Transcription of obituary published in the Minutes of Conference by A.A. Kidwell
It has been my privilege to know all the native Primitive Methodist Ministers our Church has had in South Africa. Somngesi, Lepotane, Msinkinya, Mohau, Gqosho, all native Primitive Methodist Ministers—each one made his contribution to the Kingdom of Christ along his own line and scarcely alike in features and in methods. Somngesi was the steady-going, plodding man who seemed able to live on for a life-time in one Town and never make his people tired of him. John Lepotane was the big, robust, ambitious giant, born to be a leader—a great chief. Stephen Gqosho, the subject of this Memoir, was the man for special occasions when he would be dignified, energetic, resourceful or tactful as the meeting needed. He would go amongst his people up and down the Reef and rouse them until they were “on fire” and it was a joy to be in the united gatherings when he would lead them and urge them to dare and do. After that there were days of reaction and rest, and it was best to leave “well” alone.
As a young man Mr. Gqosho came into touch with our Church at Aliwal North and was deeply impressed. He removed to Johannesburg where Primitive Methodism was unknown and joined the Wesleyan Church and had the honour of entering into its Ministry. His second wife was a remarkable character and is spoken of with love and affection by thousands of natives. She was one of the leaders of the Women’s Prayer Union movement, and she was the “General Booth” of that organization in her neighbourhood. For some reason it was deemed wise to separate from the mother-church, and the Rev. Stephen Gqosho appealed to the Rev. George Ayre, of Aliwal North. Help was soon forthcoming and Mr. Gqosho became the leader of our native people along the Reef. Difficult days followed that would have completely wrecked the faith of many. During those days I saw Mr. Gqosho time after time pull through. There were days when he and I held the Quarterly Meeting in a stable, a garage, or a small room in slumland. He always said the Primitive Methodist Church was great and would win—and his faith was richly rewarded. After surmounting the financial difficulties it seemed that at last he could live in a good parsonage and have a fine garden. Things changed and success meant we needed that parsonage for a younger Minister. I spoke to Mr. Gqosho about it and though it was an awful blow to him he bravely said it was in the interest of God’s work and he vacated the parsonage and once more lived in a small house that entailed much sacrifice.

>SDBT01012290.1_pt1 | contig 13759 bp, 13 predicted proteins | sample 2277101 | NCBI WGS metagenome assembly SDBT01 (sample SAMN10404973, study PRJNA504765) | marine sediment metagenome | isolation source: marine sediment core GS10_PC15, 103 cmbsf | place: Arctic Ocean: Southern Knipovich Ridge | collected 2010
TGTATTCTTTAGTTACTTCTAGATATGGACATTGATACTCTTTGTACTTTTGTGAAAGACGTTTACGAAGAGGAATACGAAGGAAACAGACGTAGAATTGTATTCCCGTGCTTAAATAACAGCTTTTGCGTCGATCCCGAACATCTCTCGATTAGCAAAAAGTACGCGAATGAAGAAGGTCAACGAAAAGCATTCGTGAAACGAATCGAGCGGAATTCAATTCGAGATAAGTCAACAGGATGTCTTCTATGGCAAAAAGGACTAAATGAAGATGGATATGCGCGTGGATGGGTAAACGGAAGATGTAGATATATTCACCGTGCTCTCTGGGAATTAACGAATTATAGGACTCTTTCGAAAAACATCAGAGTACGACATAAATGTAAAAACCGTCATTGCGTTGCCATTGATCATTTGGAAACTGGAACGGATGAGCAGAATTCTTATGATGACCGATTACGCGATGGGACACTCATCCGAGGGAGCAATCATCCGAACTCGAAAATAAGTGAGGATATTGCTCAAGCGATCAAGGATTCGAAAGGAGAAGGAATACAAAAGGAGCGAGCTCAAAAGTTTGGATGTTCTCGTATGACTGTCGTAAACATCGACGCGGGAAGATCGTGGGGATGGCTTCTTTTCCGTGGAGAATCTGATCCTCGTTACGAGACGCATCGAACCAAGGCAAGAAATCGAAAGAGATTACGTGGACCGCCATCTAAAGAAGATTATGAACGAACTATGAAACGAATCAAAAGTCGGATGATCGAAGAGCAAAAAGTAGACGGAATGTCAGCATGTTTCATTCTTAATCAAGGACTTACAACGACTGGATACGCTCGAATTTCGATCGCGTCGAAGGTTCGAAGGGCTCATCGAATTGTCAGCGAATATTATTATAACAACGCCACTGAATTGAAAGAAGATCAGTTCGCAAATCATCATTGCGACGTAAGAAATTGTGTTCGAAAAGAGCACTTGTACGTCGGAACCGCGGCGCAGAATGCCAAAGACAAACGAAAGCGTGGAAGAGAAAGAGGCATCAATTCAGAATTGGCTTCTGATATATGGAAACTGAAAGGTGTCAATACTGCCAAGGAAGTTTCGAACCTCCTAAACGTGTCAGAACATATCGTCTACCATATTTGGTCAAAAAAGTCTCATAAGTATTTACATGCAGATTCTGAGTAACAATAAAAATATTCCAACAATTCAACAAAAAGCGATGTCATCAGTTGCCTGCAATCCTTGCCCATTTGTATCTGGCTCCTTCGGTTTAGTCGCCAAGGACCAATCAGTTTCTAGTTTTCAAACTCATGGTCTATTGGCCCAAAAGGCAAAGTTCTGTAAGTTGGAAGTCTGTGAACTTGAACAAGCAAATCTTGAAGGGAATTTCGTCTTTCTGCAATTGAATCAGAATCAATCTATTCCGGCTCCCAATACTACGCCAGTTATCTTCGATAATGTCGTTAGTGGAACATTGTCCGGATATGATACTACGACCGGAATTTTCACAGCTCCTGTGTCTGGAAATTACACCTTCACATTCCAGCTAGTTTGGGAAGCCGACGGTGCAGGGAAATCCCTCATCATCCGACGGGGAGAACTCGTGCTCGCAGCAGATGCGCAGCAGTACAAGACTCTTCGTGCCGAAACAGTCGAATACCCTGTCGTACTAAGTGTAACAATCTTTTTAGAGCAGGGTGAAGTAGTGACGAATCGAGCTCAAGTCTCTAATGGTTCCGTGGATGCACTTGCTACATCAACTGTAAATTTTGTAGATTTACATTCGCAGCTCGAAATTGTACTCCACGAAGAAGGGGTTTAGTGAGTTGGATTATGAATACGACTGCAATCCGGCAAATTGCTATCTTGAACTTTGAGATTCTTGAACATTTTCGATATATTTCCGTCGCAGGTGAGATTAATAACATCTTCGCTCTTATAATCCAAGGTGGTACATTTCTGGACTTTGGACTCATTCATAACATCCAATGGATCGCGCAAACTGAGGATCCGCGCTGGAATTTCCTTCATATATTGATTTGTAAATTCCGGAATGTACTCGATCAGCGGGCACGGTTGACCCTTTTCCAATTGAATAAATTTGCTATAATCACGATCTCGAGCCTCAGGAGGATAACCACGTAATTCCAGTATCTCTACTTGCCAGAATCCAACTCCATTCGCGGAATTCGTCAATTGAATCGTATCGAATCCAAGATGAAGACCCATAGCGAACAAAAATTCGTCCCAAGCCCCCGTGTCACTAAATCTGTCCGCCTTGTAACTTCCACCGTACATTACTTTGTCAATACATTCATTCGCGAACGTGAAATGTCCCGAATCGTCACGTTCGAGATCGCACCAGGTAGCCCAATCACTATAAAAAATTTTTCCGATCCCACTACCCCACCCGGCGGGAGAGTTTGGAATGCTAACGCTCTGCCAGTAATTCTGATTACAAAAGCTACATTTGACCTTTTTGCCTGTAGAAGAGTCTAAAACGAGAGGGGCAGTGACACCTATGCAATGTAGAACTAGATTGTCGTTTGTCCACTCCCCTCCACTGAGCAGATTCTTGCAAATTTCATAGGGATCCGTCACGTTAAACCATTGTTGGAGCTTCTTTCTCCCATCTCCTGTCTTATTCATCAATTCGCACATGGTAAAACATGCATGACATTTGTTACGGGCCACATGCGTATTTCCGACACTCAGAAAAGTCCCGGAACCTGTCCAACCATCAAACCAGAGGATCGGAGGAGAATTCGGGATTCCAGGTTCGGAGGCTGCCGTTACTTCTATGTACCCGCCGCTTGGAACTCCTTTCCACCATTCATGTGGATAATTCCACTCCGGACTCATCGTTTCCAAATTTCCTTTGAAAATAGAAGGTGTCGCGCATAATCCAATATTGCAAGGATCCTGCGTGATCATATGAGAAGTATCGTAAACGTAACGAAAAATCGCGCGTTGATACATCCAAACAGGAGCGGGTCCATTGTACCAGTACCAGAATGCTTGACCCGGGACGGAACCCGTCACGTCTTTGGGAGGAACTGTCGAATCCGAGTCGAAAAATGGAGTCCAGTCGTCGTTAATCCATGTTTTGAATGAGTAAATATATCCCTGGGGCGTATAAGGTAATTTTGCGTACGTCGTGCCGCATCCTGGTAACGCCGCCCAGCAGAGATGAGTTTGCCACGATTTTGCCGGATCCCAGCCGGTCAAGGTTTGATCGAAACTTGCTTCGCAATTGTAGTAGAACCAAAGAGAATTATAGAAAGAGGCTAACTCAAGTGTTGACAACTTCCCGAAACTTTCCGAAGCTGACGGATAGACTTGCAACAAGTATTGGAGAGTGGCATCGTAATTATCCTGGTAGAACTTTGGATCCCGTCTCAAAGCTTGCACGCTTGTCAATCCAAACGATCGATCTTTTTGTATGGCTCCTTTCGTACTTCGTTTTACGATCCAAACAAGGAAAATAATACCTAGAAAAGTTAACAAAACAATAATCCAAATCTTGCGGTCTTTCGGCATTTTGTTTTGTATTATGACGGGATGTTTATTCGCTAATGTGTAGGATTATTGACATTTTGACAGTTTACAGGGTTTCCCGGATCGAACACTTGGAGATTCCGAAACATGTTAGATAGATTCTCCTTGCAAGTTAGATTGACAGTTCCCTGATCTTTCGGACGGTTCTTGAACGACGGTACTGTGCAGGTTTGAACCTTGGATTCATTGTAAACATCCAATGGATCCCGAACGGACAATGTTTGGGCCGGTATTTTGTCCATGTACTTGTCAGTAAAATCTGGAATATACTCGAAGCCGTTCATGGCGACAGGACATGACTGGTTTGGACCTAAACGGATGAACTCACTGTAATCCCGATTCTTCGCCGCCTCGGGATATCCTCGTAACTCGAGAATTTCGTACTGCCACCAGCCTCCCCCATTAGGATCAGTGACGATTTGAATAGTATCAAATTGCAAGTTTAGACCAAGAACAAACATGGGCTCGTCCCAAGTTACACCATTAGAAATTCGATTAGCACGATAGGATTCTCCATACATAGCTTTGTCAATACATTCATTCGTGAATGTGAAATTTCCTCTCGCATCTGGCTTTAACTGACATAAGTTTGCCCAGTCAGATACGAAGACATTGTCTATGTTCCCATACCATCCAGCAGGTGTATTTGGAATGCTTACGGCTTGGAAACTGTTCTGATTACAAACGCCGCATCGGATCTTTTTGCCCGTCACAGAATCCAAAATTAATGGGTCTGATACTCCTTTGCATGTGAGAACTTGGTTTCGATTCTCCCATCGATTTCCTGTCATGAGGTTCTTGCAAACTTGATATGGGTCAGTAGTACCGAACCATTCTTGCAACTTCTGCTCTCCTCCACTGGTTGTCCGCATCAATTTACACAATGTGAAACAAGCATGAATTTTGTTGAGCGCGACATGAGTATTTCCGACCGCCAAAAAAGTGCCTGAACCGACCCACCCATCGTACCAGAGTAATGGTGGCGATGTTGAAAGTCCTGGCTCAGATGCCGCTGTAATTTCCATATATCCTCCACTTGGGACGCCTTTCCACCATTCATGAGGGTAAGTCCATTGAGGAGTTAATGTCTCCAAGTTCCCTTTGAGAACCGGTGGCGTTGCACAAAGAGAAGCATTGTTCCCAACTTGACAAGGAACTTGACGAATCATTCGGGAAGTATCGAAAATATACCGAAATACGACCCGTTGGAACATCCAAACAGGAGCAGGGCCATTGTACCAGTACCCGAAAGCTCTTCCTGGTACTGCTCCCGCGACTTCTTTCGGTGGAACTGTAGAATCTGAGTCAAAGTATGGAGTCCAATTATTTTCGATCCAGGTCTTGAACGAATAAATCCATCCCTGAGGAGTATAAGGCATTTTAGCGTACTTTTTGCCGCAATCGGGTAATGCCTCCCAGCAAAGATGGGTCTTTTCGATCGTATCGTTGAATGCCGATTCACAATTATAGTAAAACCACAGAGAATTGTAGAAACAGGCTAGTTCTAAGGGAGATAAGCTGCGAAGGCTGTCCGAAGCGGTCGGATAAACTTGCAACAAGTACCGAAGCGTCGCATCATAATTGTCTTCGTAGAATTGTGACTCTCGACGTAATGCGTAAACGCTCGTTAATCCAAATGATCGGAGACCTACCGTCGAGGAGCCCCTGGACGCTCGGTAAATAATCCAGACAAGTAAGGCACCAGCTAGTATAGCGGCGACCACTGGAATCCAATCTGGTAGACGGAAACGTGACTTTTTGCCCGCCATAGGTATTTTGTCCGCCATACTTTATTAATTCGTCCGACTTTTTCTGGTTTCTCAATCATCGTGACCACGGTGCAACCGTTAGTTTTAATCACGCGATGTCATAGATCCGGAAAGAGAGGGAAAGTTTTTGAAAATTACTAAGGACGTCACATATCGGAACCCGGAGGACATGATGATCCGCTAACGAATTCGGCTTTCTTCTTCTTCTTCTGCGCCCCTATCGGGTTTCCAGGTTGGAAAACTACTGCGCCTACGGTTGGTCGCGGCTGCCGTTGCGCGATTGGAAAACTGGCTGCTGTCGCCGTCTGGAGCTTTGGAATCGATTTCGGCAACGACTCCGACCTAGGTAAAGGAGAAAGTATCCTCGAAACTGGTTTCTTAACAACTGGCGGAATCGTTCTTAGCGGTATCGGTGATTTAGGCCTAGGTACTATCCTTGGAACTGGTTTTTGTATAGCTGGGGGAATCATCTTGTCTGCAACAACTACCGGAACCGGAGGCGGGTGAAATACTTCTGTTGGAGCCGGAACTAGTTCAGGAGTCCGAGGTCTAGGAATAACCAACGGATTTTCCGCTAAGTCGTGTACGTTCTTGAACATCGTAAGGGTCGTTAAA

He had his faults like all of us, but he was loveable and one of the most interesting men it has been my privilege to know. For thirteen years he and I toiled on and many times his faith and courage eclipsed mine. He was a man who could laugh and mean it. He was a born actor and could play the part for the occasion. He could “weep with those who weep and rejoice with those that do rejoice.” He did not like Superannuation, and who does? He chafed under it, and found it almost impossible “to be out of it.” He had the joy of leading his native people into the Methodist Church and within two months of that great experience God called him into the Higher Service. Like Moses “he viewed the land from afar.”
His admiration for the English Christians of Old England never waned. In private conversation and on the platform he used to marvel at the faith and. love of people six thousand miles away who would send money and Missionaries to help his people. If ever our Church in England feels it has not received enough gratitude from abroad let it rejoice in Gqosho and thousands like him who never wearied of praising those good people of God in England who helped them though they never saw them. Gqosho always emphasized that thought—“just think, they have never seen us and yet they love us. It is easy to love one you see and who may return some of the love;” but to keep on helping and loving one you never saw seemed the miracle of the ages to him. It helps one to realize how Christ appreciates the love of those who have not seen Him.
Mr. Gqosho knew human nature as few men know it. His summing-up of Europeans and of Natives was a constant revelation. He could not be deceived. If some Europeans, who talk with scorn of the abilities of natives could have heard his views of them they would have walked away feeling that they were indeed pigmies.
Those who differed from Mr. Gqosho could never wish him any ill, for he was such a human man. Somehow he always understood and sympathized and many will love his memory for that.
- 1923 S Africa
PM Minutes 1931/298
W Leary, Directory of Primitive Methodist Ministers and their Circuits, 1990
Census Returns and Births, Marriages & Deaths Registers